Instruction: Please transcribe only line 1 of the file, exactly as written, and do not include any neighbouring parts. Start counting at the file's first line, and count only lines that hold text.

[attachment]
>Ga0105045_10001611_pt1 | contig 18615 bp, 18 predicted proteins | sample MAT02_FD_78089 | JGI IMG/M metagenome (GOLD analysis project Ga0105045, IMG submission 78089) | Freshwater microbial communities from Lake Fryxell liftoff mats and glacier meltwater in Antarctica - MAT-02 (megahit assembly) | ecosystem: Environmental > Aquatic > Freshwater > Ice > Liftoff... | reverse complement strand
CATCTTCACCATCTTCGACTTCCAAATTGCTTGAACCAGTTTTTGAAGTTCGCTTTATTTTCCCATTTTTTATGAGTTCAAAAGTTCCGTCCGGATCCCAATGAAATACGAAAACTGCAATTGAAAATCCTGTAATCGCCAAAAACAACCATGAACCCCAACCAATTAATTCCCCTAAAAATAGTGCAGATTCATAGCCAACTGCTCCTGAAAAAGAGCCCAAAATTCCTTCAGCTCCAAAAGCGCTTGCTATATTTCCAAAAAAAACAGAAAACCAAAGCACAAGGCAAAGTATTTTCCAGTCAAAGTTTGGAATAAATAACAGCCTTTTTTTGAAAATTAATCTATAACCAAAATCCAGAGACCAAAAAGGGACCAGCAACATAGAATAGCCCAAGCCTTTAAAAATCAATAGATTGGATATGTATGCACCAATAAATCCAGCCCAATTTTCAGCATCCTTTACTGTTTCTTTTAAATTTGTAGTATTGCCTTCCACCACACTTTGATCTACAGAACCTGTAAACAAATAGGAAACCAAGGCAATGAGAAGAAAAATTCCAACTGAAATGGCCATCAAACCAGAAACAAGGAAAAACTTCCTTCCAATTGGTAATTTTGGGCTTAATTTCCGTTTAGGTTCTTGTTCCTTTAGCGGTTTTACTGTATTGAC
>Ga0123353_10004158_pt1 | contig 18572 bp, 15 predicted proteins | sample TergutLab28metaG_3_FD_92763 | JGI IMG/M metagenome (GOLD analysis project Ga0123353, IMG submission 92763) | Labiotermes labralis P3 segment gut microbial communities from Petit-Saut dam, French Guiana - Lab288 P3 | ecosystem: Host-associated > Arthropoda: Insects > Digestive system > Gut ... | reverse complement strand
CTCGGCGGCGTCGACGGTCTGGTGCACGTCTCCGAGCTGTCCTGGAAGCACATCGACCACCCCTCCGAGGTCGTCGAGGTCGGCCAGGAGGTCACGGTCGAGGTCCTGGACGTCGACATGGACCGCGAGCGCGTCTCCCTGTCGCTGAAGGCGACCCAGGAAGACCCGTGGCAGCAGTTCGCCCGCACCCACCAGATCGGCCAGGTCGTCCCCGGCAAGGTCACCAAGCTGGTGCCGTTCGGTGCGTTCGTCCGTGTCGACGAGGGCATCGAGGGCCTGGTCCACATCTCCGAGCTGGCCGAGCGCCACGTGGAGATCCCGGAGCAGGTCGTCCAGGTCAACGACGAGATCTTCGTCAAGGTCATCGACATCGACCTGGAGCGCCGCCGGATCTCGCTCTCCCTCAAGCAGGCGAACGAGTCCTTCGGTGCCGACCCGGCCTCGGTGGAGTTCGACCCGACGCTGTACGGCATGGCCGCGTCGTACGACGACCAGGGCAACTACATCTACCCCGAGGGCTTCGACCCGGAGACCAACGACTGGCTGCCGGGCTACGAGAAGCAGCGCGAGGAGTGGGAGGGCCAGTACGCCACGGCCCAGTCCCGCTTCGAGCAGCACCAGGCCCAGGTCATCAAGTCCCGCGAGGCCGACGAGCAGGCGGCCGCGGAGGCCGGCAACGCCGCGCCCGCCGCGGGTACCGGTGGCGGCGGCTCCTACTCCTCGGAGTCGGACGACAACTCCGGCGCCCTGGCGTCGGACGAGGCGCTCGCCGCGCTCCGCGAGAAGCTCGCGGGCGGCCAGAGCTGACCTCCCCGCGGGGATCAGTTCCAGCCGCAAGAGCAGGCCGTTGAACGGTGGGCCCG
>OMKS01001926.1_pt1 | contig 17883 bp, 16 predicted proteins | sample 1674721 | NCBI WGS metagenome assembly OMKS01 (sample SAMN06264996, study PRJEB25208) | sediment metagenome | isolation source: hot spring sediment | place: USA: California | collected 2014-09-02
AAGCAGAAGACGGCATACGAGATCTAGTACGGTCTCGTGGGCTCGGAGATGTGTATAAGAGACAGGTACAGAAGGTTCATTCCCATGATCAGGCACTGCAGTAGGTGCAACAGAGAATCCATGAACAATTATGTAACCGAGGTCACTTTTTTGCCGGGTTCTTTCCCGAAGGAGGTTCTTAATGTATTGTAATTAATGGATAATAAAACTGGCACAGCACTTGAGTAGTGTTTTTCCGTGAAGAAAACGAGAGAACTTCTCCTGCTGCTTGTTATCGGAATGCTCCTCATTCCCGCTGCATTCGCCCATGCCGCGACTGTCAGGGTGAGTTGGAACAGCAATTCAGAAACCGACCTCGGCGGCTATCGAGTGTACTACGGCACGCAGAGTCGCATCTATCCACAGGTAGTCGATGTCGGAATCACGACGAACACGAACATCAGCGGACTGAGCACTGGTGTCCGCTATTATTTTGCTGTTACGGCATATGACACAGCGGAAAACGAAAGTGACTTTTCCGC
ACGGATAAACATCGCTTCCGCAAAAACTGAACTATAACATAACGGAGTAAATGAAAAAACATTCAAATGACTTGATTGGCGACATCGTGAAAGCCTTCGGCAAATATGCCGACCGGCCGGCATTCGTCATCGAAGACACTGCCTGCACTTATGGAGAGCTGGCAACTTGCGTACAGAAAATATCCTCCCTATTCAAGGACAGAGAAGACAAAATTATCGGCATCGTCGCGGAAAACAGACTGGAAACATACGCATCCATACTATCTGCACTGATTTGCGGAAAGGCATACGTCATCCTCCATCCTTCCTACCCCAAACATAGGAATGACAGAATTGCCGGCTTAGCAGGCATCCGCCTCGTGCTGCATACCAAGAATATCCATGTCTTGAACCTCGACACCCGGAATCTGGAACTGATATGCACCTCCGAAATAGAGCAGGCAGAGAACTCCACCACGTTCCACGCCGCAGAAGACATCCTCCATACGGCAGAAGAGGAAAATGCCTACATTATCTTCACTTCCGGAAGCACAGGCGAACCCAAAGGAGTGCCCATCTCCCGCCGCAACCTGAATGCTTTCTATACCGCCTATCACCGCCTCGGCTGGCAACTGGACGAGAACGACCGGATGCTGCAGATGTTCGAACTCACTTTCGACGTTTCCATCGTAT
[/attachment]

>Ga0105045_10001611_pt1 | contig 18615 bp, 18 predicted proteins | sample MAT02_FD_78089 | JGI IMG/M metagenome (GOLD analysis project Ga0105045, IMG submission 78089) | Freshwater microbial communities from Lake Fryxell liftoff mats and glacier meltwater in Antarctica - MAT-02 (megahit assembly) | ecosystem: Environmental > Aquatic > Freshwater > Ice > Liftoff... | reverse complement strand